Johannesburg, Aug 5 (IANS) South Africans have delivered a stinging rebuke to the ruling African National Congress (ANC), handing the party its first major election setback since it swept to power in 1994 after the end of apartheid.
With 92 per cent of the votes counted after Wednesday’s municipal elections, the party has lost the key battleground of Nelson Mandela Bay to the opposition Democratic Alliance (DA), the BBC reported on Friday.
By Friday morning, the ANC was still in the lead with 54 per cent, followed by 26 per cent for the DA and seven per cent for the Economic Freedom Fighters (EFF).
The ANC and the DA are now in a close fight for Johannesburg and Pretoria. The results were expected later on Friday.
The ANC has won more than 60 per cent of the vote at every election since Nelson Mandela became the first democratically elected President of South Africa on May 10, 1994, the BBC noted.
South African political analyst Ranjeni Munusamy said the loss of Nelson Mandela Bay, which includes the city of Port Elizabeth and has a rich history of anti-apartheid struggle, is a blow from which the party will never recover.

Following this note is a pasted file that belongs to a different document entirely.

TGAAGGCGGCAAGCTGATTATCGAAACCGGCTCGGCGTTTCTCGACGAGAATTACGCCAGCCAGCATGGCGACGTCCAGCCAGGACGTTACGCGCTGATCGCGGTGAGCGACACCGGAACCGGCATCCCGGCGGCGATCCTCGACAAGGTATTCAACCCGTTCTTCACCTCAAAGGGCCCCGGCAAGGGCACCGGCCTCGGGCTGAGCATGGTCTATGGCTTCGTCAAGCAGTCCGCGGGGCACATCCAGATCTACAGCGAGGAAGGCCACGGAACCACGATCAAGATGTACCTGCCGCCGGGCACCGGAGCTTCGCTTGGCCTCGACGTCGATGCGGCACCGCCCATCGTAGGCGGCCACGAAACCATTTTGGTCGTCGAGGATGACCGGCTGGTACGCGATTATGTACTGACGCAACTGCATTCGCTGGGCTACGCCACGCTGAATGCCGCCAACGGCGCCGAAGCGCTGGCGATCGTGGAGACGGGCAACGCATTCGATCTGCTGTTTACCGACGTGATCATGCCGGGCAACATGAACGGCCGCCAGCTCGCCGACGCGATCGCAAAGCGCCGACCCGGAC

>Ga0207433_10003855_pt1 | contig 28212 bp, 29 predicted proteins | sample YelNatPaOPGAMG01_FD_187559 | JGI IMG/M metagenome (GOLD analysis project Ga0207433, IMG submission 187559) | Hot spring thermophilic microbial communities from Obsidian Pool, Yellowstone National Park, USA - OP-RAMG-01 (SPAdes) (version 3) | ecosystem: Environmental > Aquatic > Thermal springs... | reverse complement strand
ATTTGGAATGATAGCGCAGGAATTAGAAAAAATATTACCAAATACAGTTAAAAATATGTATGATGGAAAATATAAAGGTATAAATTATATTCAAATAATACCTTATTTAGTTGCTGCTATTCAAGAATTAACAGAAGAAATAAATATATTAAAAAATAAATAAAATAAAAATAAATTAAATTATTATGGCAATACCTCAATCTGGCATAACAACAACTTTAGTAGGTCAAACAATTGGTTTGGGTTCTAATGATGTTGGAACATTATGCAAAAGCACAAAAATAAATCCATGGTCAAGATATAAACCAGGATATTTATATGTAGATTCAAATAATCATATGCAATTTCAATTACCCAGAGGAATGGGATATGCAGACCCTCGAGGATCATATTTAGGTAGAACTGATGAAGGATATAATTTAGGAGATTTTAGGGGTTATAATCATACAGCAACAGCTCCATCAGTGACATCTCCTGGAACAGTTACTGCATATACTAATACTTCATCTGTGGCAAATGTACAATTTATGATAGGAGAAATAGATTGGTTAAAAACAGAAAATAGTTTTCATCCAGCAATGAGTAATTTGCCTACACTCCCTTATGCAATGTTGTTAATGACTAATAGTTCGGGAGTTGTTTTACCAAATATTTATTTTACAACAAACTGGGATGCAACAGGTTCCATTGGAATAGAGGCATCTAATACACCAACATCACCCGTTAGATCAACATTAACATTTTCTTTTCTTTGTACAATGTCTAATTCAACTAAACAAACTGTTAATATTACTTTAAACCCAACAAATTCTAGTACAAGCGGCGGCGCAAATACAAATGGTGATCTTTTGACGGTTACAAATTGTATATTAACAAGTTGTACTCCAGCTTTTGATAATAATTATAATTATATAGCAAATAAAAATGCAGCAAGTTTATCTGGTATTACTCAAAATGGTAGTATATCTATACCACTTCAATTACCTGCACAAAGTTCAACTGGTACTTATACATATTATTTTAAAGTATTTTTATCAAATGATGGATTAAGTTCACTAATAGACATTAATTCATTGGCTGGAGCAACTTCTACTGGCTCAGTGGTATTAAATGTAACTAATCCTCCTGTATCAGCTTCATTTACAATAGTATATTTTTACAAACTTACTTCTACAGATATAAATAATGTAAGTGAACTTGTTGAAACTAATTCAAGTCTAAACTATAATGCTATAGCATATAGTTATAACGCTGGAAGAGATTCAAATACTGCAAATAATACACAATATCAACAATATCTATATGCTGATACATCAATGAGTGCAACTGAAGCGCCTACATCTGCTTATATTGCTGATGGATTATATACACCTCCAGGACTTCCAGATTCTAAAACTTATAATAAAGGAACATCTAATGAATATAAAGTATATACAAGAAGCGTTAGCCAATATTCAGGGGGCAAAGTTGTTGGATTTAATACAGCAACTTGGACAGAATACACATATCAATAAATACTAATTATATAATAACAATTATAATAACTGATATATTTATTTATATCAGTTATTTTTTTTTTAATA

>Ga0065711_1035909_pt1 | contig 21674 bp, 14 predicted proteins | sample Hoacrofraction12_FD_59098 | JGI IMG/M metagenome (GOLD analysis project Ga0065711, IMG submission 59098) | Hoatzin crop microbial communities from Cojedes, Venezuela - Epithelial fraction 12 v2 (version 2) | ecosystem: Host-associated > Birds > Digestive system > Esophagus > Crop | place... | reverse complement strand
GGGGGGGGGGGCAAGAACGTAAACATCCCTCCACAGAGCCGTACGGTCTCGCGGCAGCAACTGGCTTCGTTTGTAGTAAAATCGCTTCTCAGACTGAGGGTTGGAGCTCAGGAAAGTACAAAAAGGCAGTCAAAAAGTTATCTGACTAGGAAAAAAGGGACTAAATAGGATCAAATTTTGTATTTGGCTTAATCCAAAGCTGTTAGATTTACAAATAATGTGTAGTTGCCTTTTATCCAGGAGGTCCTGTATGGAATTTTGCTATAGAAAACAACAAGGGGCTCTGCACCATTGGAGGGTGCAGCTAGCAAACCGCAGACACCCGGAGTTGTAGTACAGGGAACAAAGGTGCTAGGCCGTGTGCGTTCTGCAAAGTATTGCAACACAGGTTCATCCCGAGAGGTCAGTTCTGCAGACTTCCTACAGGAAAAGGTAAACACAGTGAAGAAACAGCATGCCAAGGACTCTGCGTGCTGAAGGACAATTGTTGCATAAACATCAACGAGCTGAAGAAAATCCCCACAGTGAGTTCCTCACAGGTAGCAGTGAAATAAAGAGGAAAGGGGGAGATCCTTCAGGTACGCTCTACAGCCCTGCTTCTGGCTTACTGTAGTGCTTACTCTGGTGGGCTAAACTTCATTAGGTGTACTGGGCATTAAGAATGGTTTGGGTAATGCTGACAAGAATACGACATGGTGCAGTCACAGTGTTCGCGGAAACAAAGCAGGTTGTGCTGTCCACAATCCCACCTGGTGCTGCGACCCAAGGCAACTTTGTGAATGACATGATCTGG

DA leader Mmusi Maimane told the BBC: “If you ask people in Nelson Mandela Bay what they voted for they said, ‘We voted for change’.”
“I think that to me says that our message got through — it says our people heard us and South Africans still believe in a dream of a non-racial South Africa… South Africans still want our country to prosper.”
According to analysts, these local elections were being seen as an indication of the mid-term popularity of President Jacob Zuma, the BBC said.
The next general elections are due in 2019 but Zuma cannot stand for a third term as president.